Solano County Participants Sought For Stanford Coronavirus Study

“Our main objective is to learn where and how the virus is spreading…and which communities are the most vulnerable.”

Patch, By Maggie Fusek, Dec 9, 2020

Participants from Solano County and across the Bay Area are now sought for the Stanford School of Medicine's CATCH Study.

SOLANO COUNTY, CA — Stanford researchers seek the help of Solano County residents to estimate the true prevalence of the coronavirus across the San Francisco Bay Area’s 8.5 million population.

Another goal of the Community Alliance to Test Coronavirus at Home Study — CATCH— launched by the Stanford University School of Medicine is ultimately to aid in the effort to reopen schools, workplaces and communities, according to a news release.

Participants from Solano County and across the Bay Area are now sought for the CATCH Study.

“We encourage as many Bay Area residents as possible to sign-up for the CATCH Study to help increase our knowledge of a virus that has had significant impacts on our communities,” said Dr. Yvonne Maldonado, one of three Stanford researchers leading the study.

“Our main objective is to learn where and how the virus is spreading —whether people are displaying symptoms or not —and which communities are most vulnerable,” Maldonado said. “These insights will help our scientists and local public officials gain a deeper understanding of the distribution of COVID-19 throughout the greater San Francisco Bay Area so that they can stop its spread.”

Maldonado, professor of pediatric infectious diseases and of health research and policy, is leading the study alongside Stanford Medicine researchers Dr. Lorene Nelson, associate professor of health research and policy, and Dr. Stephen Quake, professor of bioengineering and of applied physics and co-president of the Chan Zuckerberg Biohub.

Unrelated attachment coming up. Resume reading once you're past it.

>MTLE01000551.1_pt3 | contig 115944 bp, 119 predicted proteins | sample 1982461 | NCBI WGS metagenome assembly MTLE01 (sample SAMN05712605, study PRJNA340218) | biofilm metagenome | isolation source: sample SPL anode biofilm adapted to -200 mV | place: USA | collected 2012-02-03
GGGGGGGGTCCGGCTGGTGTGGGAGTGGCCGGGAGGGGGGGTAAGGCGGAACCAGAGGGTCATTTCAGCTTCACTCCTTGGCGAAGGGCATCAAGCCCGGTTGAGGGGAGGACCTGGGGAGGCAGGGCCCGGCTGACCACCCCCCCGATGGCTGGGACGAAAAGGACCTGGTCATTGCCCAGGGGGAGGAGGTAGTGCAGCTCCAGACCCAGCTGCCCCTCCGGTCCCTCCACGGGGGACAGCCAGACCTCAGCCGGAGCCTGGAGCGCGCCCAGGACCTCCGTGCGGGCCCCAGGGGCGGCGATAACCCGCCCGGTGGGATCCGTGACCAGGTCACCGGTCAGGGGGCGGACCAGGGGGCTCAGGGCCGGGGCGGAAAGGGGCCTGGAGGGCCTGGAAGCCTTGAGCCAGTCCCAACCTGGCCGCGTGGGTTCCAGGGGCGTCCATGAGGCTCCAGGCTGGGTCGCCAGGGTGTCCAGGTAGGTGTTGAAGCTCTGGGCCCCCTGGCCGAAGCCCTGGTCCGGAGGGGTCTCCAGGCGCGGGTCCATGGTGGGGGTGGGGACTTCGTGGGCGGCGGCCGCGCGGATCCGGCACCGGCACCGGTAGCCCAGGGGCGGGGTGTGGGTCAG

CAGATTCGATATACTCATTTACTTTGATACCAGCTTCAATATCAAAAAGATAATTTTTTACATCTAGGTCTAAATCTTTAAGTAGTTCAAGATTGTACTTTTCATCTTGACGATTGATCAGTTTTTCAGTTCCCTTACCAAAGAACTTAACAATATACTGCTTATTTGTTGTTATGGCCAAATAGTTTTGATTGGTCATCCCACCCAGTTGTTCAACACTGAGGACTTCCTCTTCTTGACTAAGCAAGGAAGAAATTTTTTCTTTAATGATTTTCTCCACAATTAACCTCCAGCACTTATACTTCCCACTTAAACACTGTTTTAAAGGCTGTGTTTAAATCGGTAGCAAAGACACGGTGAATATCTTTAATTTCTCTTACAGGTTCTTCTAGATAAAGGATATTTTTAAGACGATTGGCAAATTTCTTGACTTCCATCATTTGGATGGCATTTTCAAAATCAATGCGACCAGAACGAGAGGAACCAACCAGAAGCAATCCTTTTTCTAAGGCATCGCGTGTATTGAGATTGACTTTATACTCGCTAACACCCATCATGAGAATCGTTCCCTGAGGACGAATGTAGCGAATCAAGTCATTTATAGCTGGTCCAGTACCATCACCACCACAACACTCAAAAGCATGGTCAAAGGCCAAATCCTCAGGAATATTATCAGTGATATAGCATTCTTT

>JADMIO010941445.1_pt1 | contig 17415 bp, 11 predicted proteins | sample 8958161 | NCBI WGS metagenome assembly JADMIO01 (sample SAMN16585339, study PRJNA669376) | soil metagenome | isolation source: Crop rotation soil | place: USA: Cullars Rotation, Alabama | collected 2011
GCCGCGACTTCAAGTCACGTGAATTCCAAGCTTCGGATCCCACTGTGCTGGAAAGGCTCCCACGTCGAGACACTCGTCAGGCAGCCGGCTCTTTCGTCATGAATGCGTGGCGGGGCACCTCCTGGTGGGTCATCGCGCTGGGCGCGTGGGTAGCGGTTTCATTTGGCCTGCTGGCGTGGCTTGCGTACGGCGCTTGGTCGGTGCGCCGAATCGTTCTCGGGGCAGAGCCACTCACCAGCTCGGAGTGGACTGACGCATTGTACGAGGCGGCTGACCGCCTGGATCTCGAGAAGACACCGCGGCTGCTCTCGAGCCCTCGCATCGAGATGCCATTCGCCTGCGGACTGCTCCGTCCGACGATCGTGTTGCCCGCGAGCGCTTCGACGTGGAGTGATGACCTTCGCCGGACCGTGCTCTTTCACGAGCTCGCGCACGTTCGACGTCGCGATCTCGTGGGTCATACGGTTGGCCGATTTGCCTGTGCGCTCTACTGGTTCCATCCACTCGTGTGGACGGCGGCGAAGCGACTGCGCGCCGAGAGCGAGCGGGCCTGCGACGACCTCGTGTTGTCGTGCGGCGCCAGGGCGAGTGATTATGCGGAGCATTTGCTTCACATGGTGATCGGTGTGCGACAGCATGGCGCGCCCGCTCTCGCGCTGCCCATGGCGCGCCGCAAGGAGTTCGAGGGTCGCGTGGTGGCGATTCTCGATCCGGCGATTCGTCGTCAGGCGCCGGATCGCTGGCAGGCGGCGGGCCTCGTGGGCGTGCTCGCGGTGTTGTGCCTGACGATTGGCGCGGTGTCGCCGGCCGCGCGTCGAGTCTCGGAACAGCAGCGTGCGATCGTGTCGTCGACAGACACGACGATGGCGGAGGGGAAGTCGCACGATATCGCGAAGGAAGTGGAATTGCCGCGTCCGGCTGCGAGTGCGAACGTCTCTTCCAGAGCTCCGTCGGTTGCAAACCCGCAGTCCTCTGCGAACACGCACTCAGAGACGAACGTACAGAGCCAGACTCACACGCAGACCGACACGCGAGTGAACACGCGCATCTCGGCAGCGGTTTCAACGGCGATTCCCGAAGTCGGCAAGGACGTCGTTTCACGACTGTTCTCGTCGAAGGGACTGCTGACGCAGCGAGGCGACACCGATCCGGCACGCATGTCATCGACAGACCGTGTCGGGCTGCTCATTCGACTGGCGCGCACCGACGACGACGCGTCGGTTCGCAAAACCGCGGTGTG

With the effects of COVID-19 disproportionately affecting minority and vulnerable communities throughout the country, and specifically in the Bay Area, one of the key intentions of the study is to address inequities in testing by researching underserved populations.

The study is enabled by the Vera Cloud Testing Platform including its novel Vera Home Test Kit, a gentle nasal swab self-collection kit.

San Francisco Bay Area residents 18 and older are welcome to enroll. Participants are sought in the counties of Alameda, Contra Costa, Marin, Monterey, Napa, San Benito, Santa Clara, Santa Cruz, San Mateo, Solano and Sonoma, and in the county and city of San Francisco.

Participation in the CATCH study is free and does not require health insurance.

Every participant joins online, reports their symptoms and exposures to COVID-19 daily, and may also be offered a home test kit at no cost upon reporting.

If accepted, within 24 hours a home test kit will be delivered by express courier to their home, where they can self-collect a sample, which is then delivered to the Stanford Health Care laboratory and tested for SARS-CoV-2 infection.

All tested participants are informed of their results privately and securely online via their personal password-protected account within the CATCH website.

The researchers intend to offer home test kits each day to a portion of all CATCH participants who reported the previous day, carefully selecting participants both with and without symptoms, in order to best represent the Bay Area’s diverse population.

The Vera Cloud Testing Platform and Home Test Kits were created by Stanford in collaboration with several other institutions, including the Chan Zuckerberg Biohub and Microsoft, and aim to increase testing capacity for COVID-19 at local, state and national levels.

Stanford also intends to make the platform available under non-commercial terms to academic institutions, public health departments, laboratory providers and other organizations interested in offering expansive at-home testing.

The study is funded by the Chan Zuckerberg Biohub, an independent, nonprofit medical research center that brings together physicians, scientists and engineers from Stanford University, the University of California, San Francisco and the University of California, Berkeley to drive discovery and encourage collaborative science.

Residents interested in learning more about the CATCH Study and how they can participate can visit or call 833-971-2468.